If grades were given for effort, the team behind this movie would get a solid B. And seeing how this is a low budget independent film, there is some leeway given for spotty sound and the like. You can ignore those things when there is a strong story, interesting ideas and solid acting. “Maxwell’s Frontline” fails on all those fronts, though.
The movie plays as if it were a soap opera for men, complete with all the usual trappings inherent in those stories, but told from a male’s perspective. There is lost love, unwanted pregnancies, rape and sleazy characters — all delivered with the excitement of wood. The dialogue has all the subtlety of a plane crash, and the actors lack any sort of screen presence, which is necessary in a movie that focuses on people.
Joe (Rhes Low) and Surge (Brad Haight) work the kitchen at Maxwell’s. Joe is the soft spoken sort who has two facial expressions: emotionless and deadpan. Surge, on the other hand, is the guy who never grew out of high school. Parties, pot and potent potables fuel his life. Surge is dating Brandi (Rachel Lewis, whose performance here is distractingly bad) and Joe is sort of seeing Angela (Shannon Muchow). Joe is emotionally distant, however, which drives Shannon into the arms of an actor/waiter, while Surge is so low class that Brandi no longer wants anything to do with him … until she finds out she’s pregnant with his child. Later, Surge dies and Joe is able to tell Angela he loves her. Tune in next week, right?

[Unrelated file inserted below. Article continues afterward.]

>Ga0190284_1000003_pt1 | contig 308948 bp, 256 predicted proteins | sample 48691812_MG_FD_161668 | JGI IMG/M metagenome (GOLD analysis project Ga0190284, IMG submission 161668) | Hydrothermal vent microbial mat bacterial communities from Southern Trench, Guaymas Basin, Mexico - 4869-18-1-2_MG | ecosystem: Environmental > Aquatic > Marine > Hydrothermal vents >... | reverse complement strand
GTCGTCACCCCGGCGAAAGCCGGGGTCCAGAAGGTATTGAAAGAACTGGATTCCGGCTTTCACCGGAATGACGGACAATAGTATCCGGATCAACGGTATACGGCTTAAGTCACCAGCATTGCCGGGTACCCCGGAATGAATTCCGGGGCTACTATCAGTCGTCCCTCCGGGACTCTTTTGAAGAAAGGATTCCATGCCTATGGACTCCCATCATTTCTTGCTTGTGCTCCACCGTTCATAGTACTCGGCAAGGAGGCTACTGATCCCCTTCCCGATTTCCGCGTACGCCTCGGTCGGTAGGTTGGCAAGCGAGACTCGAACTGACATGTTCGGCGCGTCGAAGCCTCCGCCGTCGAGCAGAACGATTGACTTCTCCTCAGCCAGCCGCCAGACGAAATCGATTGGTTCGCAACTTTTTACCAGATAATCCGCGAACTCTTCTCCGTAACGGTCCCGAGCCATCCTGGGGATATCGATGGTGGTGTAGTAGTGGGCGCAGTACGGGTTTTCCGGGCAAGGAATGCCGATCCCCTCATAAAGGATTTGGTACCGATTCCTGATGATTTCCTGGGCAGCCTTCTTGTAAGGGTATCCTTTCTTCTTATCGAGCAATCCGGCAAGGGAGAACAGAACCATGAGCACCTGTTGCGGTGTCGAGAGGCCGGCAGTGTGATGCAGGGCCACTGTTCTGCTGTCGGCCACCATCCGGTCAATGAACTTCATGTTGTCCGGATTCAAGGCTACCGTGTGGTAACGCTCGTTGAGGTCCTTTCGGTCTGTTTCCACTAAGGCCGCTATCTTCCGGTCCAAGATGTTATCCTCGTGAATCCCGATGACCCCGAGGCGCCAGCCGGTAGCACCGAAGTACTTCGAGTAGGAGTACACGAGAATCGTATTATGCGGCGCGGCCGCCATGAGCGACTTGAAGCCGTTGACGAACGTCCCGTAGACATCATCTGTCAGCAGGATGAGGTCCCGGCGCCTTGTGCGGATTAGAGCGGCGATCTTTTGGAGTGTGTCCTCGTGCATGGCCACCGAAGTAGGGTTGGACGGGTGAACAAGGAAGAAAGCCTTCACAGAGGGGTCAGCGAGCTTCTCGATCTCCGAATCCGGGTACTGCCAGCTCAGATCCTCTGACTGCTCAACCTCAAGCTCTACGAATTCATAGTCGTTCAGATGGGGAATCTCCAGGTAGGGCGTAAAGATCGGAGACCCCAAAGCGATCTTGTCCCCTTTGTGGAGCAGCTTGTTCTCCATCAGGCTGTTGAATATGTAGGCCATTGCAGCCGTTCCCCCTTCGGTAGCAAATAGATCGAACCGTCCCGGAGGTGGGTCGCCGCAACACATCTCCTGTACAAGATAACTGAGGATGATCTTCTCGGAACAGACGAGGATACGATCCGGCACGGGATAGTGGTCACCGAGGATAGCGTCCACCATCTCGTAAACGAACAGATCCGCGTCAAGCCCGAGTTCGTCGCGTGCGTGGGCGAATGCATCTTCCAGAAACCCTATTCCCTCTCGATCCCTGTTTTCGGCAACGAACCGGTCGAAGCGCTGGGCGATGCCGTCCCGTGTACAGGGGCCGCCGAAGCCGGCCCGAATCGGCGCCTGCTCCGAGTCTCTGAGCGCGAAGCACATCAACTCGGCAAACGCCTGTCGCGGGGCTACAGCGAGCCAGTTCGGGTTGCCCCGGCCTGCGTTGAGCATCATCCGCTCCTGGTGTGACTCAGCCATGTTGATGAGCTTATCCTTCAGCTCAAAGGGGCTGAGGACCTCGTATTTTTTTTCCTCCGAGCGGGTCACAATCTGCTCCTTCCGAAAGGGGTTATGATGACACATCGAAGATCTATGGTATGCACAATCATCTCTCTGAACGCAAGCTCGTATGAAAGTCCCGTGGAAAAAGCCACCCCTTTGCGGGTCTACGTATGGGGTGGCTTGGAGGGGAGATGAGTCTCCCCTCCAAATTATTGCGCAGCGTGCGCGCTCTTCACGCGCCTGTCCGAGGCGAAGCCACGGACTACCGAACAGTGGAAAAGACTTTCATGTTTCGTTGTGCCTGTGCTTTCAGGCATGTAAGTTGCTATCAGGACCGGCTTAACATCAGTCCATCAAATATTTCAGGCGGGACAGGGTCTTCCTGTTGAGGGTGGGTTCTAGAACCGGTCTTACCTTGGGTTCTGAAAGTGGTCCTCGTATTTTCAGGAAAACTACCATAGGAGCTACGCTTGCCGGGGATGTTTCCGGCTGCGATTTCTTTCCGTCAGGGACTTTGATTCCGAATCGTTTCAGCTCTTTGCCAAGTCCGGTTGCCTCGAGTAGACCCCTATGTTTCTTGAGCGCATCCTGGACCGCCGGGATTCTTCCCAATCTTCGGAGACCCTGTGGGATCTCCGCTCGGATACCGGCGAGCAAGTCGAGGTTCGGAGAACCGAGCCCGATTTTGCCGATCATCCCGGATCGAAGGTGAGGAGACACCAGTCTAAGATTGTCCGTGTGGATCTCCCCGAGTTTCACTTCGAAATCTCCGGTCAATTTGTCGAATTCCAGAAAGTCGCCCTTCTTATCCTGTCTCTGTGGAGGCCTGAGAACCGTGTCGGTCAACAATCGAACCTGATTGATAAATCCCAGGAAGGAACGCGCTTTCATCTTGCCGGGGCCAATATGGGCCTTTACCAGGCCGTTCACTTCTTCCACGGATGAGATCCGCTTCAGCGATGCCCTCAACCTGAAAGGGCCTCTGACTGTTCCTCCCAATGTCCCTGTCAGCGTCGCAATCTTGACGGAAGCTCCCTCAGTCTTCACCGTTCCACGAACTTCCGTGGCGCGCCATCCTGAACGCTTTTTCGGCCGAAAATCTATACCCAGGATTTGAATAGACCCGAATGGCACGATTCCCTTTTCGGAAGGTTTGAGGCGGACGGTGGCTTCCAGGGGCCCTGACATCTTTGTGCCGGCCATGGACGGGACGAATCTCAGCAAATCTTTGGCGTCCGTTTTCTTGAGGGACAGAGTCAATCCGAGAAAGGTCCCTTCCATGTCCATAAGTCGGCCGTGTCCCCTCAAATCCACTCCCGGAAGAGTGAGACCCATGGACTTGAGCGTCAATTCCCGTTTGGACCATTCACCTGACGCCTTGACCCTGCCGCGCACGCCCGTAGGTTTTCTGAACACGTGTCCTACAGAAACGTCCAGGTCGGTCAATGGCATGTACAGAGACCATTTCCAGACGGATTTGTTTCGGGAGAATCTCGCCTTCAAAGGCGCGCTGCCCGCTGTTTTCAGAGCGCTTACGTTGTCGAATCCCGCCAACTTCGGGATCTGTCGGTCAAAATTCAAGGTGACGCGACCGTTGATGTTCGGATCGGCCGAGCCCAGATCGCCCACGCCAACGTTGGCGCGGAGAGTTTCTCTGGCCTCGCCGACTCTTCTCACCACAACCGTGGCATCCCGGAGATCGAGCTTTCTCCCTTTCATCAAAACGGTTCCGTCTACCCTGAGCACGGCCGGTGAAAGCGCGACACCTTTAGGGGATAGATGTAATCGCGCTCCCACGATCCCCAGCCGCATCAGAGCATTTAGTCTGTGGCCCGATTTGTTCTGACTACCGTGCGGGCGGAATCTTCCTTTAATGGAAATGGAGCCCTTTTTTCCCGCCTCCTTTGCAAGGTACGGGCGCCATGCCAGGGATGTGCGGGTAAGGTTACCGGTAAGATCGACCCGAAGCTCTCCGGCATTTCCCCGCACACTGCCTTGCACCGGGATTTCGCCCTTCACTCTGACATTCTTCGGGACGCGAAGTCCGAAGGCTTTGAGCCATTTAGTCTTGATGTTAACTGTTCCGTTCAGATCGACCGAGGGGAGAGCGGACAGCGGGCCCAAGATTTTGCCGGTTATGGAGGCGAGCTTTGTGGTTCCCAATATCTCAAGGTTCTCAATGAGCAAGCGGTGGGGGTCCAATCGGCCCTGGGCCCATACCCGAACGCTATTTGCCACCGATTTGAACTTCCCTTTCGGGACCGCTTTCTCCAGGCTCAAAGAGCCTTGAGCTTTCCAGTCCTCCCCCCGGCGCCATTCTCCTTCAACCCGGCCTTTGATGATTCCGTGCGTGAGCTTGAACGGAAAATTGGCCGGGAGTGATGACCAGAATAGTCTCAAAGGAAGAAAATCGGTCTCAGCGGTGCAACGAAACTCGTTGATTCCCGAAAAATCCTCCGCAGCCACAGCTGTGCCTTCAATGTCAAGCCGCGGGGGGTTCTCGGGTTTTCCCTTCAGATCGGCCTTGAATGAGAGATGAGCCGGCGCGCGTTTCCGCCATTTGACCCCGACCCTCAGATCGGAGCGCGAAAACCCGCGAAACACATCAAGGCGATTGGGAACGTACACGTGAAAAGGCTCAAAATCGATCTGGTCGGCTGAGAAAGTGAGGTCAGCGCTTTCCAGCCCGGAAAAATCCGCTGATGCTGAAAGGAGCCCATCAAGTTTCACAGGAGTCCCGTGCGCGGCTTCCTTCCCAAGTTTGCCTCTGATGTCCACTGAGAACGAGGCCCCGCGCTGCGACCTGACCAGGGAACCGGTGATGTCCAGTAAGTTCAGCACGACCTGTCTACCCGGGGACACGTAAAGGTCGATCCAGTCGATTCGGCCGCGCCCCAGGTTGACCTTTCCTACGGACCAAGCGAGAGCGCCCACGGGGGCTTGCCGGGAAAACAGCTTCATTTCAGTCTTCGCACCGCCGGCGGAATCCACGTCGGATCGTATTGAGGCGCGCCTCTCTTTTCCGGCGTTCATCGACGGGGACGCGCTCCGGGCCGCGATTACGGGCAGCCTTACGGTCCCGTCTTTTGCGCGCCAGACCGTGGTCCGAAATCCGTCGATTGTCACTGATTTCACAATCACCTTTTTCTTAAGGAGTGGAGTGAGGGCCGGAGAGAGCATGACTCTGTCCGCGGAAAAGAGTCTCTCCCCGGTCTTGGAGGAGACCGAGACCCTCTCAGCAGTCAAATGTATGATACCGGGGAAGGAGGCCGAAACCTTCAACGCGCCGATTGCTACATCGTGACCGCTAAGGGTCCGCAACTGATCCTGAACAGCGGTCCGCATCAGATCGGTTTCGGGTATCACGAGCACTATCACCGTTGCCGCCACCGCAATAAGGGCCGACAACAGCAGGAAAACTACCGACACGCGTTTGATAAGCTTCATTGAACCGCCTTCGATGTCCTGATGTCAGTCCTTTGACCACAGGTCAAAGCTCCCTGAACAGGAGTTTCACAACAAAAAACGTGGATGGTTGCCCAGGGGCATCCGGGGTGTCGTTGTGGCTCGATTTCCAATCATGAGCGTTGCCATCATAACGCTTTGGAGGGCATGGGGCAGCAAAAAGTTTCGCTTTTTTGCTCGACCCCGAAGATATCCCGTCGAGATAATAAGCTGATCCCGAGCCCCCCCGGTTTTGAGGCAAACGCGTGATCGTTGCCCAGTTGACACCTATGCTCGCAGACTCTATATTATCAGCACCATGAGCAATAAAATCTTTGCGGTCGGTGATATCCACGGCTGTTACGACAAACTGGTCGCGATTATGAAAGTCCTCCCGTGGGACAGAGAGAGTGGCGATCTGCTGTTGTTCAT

As stated previously, the cast and crew put quite an effort into this movie. Unfortunately, it isn’t enough, and viewers would be better off watching legitimate soap operas. At least they can be somewhat entertaining. This, however, is just plain painful.